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We can say without a doubt that intimate friendships have always been important to women. But have you noticed that they’ve become even more so as you face the transitions of children growing up and parents growing older? Findings from a recent MacArthur Foundation Study indicate that the emotional security and social support that these relationships provide for women have been a survival strategy for them in adversity. In fact, friendship is one of the keys to a long and more satisfying life.
A landmark UCLA study suggests that women respond to stress with brain chemicals that cause us to maintain friendships with other women. Until this study was published, scientists generally thought that stress triggered a hormonal cascade that prepared the body either to stay and fight or to flee. Now they believe that women have more behavioral choices than just fight or flight. It seems that, when the hormone oxytocin is released as part of the stress response in women, they react by tending to children and coming together with other women. When they engage in these activities, more hormones are released, further reducing stress and producing a calming effect.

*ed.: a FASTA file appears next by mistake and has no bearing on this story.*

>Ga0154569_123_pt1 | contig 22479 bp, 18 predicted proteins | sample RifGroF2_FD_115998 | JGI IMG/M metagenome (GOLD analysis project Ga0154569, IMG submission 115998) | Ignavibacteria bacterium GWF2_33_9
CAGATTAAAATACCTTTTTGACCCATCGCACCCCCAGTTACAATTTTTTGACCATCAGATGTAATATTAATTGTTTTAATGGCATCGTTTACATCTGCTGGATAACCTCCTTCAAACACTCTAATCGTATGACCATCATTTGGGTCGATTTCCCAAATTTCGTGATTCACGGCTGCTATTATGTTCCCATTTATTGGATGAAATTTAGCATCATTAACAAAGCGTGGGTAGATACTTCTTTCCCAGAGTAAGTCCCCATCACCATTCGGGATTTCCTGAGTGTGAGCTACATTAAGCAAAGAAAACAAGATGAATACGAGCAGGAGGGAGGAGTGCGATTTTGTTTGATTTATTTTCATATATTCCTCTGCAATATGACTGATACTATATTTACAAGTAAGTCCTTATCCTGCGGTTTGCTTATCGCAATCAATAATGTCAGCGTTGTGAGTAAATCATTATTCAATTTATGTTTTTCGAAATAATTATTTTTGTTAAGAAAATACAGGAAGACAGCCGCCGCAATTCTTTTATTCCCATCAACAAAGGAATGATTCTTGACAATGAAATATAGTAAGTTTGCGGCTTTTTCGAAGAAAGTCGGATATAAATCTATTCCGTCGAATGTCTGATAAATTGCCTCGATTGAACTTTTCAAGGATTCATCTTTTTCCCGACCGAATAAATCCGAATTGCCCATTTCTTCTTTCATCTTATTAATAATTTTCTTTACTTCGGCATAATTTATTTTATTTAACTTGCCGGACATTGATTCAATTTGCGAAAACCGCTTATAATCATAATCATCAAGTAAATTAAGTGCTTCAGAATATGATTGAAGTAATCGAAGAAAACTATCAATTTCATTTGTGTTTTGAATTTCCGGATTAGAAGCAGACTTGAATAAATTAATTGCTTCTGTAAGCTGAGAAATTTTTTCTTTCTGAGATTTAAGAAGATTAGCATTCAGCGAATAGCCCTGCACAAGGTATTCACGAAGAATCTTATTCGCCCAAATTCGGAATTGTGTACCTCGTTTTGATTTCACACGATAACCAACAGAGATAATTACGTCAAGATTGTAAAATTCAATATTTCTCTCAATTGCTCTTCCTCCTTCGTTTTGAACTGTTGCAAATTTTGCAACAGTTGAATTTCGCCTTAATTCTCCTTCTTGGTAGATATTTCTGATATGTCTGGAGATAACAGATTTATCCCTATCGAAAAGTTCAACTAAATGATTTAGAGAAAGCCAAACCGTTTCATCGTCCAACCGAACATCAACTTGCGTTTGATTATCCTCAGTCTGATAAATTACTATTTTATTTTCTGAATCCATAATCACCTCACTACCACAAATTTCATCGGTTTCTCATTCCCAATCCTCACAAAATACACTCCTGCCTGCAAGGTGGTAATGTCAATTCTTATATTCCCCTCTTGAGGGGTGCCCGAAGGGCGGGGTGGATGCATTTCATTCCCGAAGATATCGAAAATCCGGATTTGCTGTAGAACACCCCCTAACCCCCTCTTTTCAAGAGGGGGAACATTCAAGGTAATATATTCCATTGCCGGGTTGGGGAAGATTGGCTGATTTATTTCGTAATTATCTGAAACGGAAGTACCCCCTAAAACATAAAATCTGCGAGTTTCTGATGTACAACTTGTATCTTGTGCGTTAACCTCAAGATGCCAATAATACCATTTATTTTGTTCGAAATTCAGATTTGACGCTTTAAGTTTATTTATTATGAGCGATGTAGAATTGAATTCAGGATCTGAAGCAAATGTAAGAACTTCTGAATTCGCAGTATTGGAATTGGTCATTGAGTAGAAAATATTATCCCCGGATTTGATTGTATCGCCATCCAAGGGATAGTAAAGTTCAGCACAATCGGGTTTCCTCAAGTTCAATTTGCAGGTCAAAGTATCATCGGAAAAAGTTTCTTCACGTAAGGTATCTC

This ‘tend and befriend’ notion, developed by Drs. Shelley Taylor and Laura Klein, may explain why women consistently outlive men. Studies have found that social ties reduce our risk of disease and help us live longer. Friends also help us live better. The famed Nurses’ Health Study from Harvard Medical School determined that the larger the number of friends women have, the less likely they are to develop physical impairments as they age, and the more likely they are to lead a joyful life. And that’s not all. Research about how well women function after their spouse has died indicates that, even in the face of this severest stressor, those women who have a close friend and confidante are more likely to survive the experience without any new physical impairments or permanent loss of vitality.
Whether it’s a casual dinner after work or a weekend away at a spa, monthly book clubs or weekly exercise workouts, don’t you love to get together with other women? Friendship shapes who we are and who we are yet to become. If friends counter the stress that swallows up much of our time, are such a source of strength and nourishment, keep us healthy and even add years to our life, we owe it to ourselves to find the time to be with them. It’s crucial to our well-being.
© 2008, Her Mentor Center
Phyllis Goldberg, Ph.D. & Rosemary Lichtman, Ph.D. are co-founders of [Link Removed] , a Blog for the Sandwich Generation. They are authors of a forthcoming book about Baby Boomers' family relationships and publish a free newsletter, Stepping Stones, through their website. As psychotherapists, they have over 40 years of collective private practice experience.
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